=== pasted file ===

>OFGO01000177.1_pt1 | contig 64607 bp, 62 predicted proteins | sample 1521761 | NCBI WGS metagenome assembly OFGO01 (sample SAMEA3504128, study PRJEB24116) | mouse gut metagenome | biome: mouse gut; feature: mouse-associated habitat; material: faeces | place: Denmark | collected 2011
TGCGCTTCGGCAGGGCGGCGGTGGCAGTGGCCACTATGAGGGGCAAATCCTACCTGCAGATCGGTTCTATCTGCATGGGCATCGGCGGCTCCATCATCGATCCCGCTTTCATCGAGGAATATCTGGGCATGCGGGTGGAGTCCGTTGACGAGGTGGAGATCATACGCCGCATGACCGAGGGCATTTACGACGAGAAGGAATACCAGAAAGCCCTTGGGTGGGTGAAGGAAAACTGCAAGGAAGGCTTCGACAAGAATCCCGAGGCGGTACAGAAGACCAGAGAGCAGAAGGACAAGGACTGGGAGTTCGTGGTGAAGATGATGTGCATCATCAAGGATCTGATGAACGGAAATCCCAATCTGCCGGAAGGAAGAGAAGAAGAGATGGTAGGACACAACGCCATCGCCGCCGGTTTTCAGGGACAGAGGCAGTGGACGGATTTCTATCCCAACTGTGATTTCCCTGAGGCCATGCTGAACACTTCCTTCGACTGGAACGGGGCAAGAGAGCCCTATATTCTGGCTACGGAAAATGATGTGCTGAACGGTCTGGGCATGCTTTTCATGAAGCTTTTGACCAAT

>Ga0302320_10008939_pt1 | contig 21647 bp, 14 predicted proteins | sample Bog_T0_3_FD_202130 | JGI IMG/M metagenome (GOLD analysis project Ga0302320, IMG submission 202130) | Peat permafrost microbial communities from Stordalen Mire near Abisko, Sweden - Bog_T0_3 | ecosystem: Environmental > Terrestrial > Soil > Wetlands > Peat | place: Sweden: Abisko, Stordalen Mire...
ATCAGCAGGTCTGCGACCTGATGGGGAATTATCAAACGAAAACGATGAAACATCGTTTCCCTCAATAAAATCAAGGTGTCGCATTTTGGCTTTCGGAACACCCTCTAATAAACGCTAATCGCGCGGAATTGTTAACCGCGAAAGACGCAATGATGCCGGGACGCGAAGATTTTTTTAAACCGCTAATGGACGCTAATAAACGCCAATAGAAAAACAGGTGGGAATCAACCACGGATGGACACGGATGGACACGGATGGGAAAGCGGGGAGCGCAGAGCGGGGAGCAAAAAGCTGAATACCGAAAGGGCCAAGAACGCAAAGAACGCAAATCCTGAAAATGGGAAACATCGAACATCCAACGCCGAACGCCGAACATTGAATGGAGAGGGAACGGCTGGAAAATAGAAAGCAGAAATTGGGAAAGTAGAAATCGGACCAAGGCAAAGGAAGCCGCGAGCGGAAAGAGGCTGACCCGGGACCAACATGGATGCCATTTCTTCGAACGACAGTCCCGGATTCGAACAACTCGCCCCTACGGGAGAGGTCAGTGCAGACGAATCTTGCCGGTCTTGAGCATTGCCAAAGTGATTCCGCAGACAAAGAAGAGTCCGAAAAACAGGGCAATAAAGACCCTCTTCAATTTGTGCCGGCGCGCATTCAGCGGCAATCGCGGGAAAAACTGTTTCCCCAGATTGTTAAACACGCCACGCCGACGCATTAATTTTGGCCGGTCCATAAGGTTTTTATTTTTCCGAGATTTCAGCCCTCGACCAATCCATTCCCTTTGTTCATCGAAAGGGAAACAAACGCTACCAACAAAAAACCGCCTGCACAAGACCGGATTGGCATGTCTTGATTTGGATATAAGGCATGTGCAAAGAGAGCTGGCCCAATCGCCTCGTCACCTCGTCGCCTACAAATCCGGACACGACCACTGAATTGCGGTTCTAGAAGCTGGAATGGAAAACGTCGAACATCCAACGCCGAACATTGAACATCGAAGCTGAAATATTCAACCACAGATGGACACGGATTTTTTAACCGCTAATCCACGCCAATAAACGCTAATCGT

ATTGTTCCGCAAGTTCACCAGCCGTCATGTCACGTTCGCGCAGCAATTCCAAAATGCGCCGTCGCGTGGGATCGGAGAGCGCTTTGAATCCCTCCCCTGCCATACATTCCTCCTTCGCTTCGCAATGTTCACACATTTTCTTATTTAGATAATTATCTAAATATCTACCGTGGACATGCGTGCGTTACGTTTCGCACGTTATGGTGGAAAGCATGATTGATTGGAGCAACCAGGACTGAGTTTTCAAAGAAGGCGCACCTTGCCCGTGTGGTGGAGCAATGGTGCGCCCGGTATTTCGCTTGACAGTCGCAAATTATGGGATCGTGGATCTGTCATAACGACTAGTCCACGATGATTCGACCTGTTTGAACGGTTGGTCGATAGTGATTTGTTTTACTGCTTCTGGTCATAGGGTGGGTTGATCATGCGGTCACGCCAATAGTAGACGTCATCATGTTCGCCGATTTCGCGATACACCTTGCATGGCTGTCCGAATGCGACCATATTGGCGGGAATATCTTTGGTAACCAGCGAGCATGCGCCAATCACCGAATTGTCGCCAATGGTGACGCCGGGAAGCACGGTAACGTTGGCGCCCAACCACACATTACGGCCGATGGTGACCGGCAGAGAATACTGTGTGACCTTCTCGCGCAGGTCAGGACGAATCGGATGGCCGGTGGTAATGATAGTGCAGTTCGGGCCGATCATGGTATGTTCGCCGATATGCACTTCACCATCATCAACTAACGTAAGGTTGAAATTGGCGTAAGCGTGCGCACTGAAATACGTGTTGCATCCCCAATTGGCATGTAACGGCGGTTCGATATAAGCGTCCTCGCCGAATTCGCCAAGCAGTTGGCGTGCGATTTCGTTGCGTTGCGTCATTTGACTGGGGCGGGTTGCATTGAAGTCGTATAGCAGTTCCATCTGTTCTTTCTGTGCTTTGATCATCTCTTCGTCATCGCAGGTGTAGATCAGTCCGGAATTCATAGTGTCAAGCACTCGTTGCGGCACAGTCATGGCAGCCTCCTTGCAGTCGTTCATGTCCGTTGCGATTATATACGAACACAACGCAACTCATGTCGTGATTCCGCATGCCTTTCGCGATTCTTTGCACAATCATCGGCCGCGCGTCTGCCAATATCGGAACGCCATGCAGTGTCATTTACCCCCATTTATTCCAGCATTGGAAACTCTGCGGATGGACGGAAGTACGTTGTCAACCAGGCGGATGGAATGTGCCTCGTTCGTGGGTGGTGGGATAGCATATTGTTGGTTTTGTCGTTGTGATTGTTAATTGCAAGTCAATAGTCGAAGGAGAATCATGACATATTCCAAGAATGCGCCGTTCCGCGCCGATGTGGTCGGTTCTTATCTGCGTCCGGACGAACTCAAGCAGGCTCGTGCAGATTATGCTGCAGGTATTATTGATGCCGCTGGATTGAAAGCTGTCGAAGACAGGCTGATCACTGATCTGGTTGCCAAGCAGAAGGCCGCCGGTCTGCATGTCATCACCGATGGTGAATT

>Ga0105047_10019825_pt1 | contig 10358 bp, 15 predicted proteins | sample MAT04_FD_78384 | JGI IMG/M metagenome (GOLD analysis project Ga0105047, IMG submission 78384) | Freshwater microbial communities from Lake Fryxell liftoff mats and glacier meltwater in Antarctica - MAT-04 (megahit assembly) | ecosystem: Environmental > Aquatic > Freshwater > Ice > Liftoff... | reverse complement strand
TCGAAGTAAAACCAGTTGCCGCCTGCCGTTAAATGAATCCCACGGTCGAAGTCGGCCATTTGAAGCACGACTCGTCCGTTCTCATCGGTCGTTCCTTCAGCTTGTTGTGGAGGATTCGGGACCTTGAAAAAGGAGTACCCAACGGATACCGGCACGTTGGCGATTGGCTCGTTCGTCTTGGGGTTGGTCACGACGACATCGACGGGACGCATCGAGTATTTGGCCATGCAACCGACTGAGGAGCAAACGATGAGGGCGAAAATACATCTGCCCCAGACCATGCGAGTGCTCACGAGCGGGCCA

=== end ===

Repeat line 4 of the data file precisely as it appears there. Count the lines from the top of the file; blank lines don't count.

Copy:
ATCAGCAGGTCTGCGACCTGATGGGGAATTATCAAACGAAAACGATGAAACATCGTTTCCCTCAATAAAATCAAGGTGTCGCATTTTGGCTTTCGGAACACCCTCTAATAAACGCTAATCGCGCGGAATTGTTAACCGCGAAAGACGCAATGATGCCGGGACGCGAAGATTTTTTTAAACCGCTAATGGACGCTAATAAACGCCAATAGAAAAACAGGTGGGAATCAACCACGGATGGACACGGATGGACACGGATGGGAAAGCGGGGAGCGCAGAGCGGGGAGCAAAAAGCTGAATACCGAAAGGGCCAAGAACGCAAAGAACGCAAATCCTGAAAATGGGAAACATCGAACATCCAACGCCGAACGCCGAACATTGAATGGAGAGGGAACGGCTGGAAAATAGAAAGCAGAAATTGGGAAAGTAGAAATCGGACCAAGGCAAAGGAAGCCGCGAGCGGAAAGAGGCTGACCCGGGACCAACATGGATGCCATTTCTTCGAACGACAGTCCCGGATTCGAACAACTCGCCCCTACGGGAGAGGTCAGTGCAGACGAATCTTGCCGGTCTTGAGCATTGCCAAAGTGATTCCGCAGACAAAGAAGAGTCCGAAAAACAGGGCAATAAAGACCCTCTTCAATTTGTGCCGGCGCGCATTCAGCGGCAATCGCGGGAAAAACTGTTTCCCCAGATTGTTAAACACGCCACGCCGACGCATTAATTTTGGCCGGTCCATAAGGTTTTTATTTTTCCGAGATTTCAGCCCTCGACCAATCCATTCCCTTTGTTCATCGAAAGGGAAACAAACGCTACCAACAAAAAACCGCCTGCACAAGACCGGATTGGCATGTCTTGATTTGGATATAAGGCATGTGCAAAGAGAGCTGGCCCAATCGCCTCGTCACCTCGTCGCCTACAAATCCGGACACGACCACTGAATTGCGGTTCTAGAAGCTGGAATGGAAAACGTCGAACATCCAACGCCGAACATTGAACATCGAAGCTGAAATATTCAACCACAGATGGACACGGATTTTTTAACCGCTAATCCACGCCAATAAACGCTAATCGT